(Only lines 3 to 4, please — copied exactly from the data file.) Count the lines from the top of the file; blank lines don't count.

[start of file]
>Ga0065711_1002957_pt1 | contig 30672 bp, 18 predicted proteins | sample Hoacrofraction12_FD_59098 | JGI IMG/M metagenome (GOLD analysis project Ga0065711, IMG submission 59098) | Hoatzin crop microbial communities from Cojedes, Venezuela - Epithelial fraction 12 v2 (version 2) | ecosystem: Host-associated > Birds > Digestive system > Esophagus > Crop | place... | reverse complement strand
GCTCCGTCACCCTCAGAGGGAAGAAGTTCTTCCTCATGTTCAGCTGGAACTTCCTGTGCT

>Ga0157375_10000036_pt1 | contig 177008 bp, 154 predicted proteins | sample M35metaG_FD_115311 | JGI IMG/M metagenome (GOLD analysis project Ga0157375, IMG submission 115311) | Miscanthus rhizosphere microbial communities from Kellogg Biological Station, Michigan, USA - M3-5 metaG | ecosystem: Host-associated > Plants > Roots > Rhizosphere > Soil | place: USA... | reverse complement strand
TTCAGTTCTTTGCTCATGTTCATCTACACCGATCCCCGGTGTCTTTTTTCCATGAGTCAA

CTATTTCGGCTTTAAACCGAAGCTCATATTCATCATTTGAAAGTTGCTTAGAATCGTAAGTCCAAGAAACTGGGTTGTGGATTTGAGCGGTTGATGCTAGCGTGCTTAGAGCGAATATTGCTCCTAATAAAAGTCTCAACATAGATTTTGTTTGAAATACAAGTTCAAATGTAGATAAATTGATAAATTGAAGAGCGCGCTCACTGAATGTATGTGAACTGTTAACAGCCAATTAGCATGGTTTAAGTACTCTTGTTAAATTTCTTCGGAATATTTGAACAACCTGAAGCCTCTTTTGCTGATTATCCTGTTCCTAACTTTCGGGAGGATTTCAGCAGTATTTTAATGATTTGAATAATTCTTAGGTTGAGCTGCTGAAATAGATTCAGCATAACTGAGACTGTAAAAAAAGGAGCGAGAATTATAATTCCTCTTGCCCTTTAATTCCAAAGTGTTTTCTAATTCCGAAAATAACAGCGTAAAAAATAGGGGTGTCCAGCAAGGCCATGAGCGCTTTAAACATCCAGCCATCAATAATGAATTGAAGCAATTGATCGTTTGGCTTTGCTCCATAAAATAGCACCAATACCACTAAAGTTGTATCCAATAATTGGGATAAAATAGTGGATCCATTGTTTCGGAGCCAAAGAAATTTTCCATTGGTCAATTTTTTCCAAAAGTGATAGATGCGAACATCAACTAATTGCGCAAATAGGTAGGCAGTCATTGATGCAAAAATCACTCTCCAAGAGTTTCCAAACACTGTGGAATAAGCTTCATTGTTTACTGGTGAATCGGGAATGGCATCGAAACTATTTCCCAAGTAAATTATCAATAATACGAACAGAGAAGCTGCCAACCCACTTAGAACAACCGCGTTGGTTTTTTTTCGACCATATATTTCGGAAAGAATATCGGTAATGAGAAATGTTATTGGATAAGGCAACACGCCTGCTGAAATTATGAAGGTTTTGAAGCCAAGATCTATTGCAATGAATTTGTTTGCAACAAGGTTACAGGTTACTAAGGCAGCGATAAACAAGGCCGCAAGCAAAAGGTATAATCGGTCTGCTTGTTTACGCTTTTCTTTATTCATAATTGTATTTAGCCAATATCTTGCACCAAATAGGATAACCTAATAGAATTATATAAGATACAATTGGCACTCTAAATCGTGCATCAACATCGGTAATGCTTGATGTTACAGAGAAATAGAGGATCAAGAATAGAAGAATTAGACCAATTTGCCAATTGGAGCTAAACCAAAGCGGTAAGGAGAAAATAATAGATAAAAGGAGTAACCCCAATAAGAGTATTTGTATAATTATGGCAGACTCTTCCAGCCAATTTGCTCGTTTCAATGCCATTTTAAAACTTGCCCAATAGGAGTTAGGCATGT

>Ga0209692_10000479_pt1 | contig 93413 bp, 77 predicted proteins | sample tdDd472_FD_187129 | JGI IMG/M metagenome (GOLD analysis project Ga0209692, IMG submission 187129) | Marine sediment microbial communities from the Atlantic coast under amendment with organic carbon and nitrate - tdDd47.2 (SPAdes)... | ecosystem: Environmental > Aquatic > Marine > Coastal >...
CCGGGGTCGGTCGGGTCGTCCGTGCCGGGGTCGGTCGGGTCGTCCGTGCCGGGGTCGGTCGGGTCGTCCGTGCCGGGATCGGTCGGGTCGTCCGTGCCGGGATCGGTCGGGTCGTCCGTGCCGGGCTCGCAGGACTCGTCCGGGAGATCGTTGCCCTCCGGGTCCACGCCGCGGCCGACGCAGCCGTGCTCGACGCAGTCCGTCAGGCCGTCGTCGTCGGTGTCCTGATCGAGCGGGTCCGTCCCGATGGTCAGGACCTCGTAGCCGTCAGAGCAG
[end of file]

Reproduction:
>Ga0157375_10000036_pt1 | contig 177008 bp, 154 predicted proteins | sample M35metaG_FD_115311 | JGI IMG/M metagenome (GOLD analysis project Ga0157375, IMG submission 115311) | Miscanthus rhizosphere microbial communities from Kellogg Biological Station, Michigan, USA - M3-5 metaG | ecosystem: Host-associated > Plants > Roots > Rhizosphere > Soil | place: USA... | reverse complement strand
TTCAGTTCTTTGCTCATGTTCATCTACACCGATCCCCGGTGTCTTTTTTCCATGAGTCAA